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What is / are the primary criticism(s) against Einstein-Cartan-Evans (ECE) field theory?

On Wikipedia the references provided were: arXiv:physics/0607186, MR2372785 (2008j:83049b), MR2218579 (2007a:83003), MR1832162 (2002d:78002).

I'm searching for an undergraduate-level* explanation of the criticisms / details.

(The first link is openly accessible [i.e. arXiv], but the others are from MathSciNet; (as I don't have access to MathSciNet, I'm wondering if someone with access may provide their take on the contents.))

(*To be specific, I have background in the following courses: Physics: First-year Mechanics, Basic E&M (but not electrodynamics); Math: Calculus I, Linear Algebra, some Differential Equations.)

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Evan's work is not worth reading. The easy crticism is that the theory is not Lorentz invariant, which is in the paper you linked. To understand this, it is enough to see that the E and B field together form an antisymmetric tensor in relativity (this is the F tensor discussed in Volume 2 of the Feynman Lectures, if you need a good source). Adding a new component to B, without doing anything to E, violates this principle.

But the real problem here is that Evans is introducing a new component of B without giving any procedure to detect or measure this new field. It is important when defining a field to give a positivistic formulatin, to tell someone how to detect it. In this case Evans is simply postulating a field so that he can rotate B fields into each other with ordinary rotations.

The theory is either vacuous or wrong, depending on interpretaiton.

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I like this answer but concerning the second paragraph, I`m wondering if all theories intruducing new fields of some kind deliver them together with an "instruction" how to detect them... ;-P ? – Dilaton Nov 2 '11 at 11:48
@Dilaton: they do when there is controversy about how to detect it. For example in Brans-Dicke theory, they spend a lot of time on signatures. I think this is a somewhat ironic example, considering your handle. – Ron Maimon Nov 2 '11 at 17:37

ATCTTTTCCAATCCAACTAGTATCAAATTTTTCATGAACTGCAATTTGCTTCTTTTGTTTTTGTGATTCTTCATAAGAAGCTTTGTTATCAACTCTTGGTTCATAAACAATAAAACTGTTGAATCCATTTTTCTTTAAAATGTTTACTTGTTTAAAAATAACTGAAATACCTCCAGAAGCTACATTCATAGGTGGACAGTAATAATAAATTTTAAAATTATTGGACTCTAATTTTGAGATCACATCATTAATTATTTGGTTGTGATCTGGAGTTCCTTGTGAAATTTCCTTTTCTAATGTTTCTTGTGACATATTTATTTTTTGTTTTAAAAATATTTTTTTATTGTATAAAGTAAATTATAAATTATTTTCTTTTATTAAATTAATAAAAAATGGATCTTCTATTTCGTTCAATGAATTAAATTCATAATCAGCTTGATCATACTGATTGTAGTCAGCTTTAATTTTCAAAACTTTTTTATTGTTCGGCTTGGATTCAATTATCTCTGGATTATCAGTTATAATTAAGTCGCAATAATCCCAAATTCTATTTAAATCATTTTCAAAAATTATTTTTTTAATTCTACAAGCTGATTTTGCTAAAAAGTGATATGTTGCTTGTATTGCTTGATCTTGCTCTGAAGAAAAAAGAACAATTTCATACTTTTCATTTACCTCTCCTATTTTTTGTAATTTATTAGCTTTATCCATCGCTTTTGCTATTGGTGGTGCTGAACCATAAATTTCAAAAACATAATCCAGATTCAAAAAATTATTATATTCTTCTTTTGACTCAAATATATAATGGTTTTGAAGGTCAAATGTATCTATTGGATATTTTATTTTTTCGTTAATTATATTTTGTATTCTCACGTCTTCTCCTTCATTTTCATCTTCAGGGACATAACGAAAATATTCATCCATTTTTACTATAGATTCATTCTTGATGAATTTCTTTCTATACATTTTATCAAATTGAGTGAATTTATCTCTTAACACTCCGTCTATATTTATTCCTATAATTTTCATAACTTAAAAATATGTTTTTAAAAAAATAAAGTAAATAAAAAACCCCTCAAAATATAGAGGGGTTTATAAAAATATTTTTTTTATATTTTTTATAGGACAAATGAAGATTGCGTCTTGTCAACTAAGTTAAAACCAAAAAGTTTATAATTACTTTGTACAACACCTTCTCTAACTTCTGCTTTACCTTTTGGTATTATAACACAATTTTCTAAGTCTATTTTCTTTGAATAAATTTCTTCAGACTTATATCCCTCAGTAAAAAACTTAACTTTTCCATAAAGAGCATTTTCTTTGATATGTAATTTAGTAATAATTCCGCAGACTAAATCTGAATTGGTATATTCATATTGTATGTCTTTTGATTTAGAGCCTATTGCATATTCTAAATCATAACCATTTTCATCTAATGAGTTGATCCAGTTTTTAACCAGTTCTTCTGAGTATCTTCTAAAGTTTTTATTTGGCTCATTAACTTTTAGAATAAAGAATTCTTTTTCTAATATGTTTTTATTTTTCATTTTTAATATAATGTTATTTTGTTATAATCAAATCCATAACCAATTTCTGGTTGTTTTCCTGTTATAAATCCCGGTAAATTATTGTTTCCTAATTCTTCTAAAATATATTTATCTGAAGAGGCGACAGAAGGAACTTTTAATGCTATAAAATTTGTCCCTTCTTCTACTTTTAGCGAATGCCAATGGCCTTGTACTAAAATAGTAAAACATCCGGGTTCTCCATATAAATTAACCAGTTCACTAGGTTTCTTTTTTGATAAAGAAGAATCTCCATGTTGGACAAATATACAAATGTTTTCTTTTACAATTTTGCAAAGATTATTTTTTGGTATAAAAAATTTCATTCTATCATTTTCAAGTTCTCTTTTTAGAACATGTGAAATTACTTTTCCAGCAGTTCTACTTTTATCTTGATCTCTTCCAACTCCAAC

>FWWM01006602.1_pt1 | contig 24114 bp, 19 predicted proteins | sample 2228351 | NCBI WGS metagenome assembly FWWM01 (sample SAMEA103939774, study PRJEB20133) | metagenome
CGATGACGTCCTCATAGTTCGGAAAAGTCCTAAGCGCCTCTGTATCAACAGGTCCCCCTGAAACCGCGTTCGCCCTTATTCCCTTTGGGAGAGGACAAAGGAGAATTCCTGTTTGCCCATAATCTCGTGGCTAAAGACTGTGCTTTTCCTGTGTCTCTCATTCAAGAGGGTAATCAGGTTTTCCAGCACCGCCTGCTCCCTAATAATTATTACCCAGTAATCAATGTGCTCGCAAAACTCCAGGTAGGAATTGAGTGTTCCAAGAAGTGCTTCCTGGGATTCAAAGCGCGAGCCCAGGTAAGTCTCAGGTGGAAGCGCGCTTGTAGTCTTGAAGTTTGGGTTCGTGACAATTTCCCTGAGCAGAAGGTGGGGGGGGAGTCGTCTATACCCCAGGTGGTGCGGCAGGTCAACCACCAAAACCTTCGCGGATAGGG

Ha ha Yes, maybe I should have written that comment with my other handle ;-) ... I just felt too cheerful and for some reason could not hold back teasing You a little bit (without wanting to seriously troll against anything). Cheers – Dilaton Nov 2 '11 at 18:15

I asked Dr. Evans for his remarks on this topic, particularly the singular answer that was posted so far. I wanted to share his input simply for the sake of your own reference and understanding:

This kind of nonscientific activity has been answered thoroughly many times for almost fourteen years, for example UFT89.

The first remark is a famous epitaph "Evans' work is not worth reading". It is read by tens of millions. The second remark shows that this vessel of profound wisdom knows nothing about covariance. ECE is based directly on Cartan geometry, which is generally covariant, so it is automatically Lorentz covariant. So I stopped reading at that point.

He expounded further, but I felt that it was on a more personal note and I did not feel it appropriate to share.

He did note that:

I now expect people to apply ECE themselves to a problem of interest, then send me their paper. This is what was expected of me as a graduate student. The AIAS Fellows are able to do this because they all have an understanding of ECE theory. By monitoring the scientometrics it can be seen that these pseudocriticisms have come to a halt. By extrapolating the scientometrics, it is seen that ECE is going to be read by the best in the world for the indefinite future.

He also notes how critical it is for people who are sincerely interested to actually invest the resources to read and understand the source papers.

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The ECE theory is a breakthrough that can be improved in certain ways. The criticisms in wikipedia and in the papers published are just B.S. Carrying out certain experiments, we reach the conclusion that the extra term is correct and experiments match the results of ECE better than the classical one. We will work on that, but convince others is not our primary goal at the moment. What mattered is that ECE helped to understand certain experimental facts that the classical theory fails.

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You have a golden opportunity to flesh out your answer with more on the experiments etc. As it stands, this is mainly a comment. – Jon Custer Apr 23 at 1:28

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